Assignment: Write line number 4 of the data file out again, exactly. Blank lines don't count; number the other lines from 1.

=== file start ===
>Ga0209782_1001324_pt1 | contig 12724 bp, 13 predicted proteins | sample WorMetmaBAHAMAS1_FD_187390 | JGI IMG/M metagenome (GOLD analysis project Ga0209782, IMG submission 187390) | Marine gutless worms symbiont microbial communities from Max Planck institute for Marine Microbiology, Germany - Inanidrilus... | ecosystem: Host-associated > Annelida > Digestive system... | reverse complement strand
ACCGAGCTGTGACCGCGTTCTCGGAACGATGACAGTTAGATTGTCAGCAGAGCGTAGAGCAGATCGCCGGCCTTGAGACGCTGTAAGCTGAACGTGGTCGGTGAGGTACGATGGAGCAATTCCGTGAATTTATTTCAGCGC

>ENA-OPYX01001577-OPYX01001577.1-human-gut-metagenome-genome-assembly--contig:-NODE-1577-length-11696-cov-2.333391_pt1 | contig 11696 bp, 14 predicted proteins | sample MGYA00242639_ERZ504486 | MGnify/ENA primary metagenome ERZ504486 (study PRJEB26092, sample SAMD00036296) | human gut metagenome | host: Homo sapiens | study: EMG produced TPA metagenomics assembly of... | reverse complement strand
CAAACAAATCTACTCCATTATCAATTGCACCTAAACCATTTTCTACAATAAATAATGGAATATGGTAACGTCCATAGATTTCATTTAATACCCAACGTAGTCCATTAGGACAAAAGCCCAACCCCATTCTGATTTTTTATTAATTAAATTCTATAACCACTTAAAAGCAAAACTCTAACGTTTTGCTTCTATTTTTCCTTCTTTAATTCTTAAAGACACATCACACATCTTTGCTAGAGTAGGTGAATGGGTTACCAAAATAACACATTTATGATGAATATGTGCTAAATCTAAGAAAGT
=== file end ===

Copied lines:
CAAACAAATCTACTCCATTATCAATTGCACCTAAACCATTTTCTACAATAAATAATGGAATATGGTAACGTCCATAGATTTCATTTAATACCCAACGTAGTCCATTAGGACAAAAGCCCAACCCCATTCTGATTTTTTATTAATTAAATTCTATAACCACTTAAAAGCAAAACTCTAACGTTTTGCTTCTATTTTTCCTTCTTTAATTCTTAAAGACACATCACACATCTTTGCTAGAGTAGGTGAATGGGTTACCAAAATAACACATTTATGATGAATATGTGCTAAATCTAAGAAAGT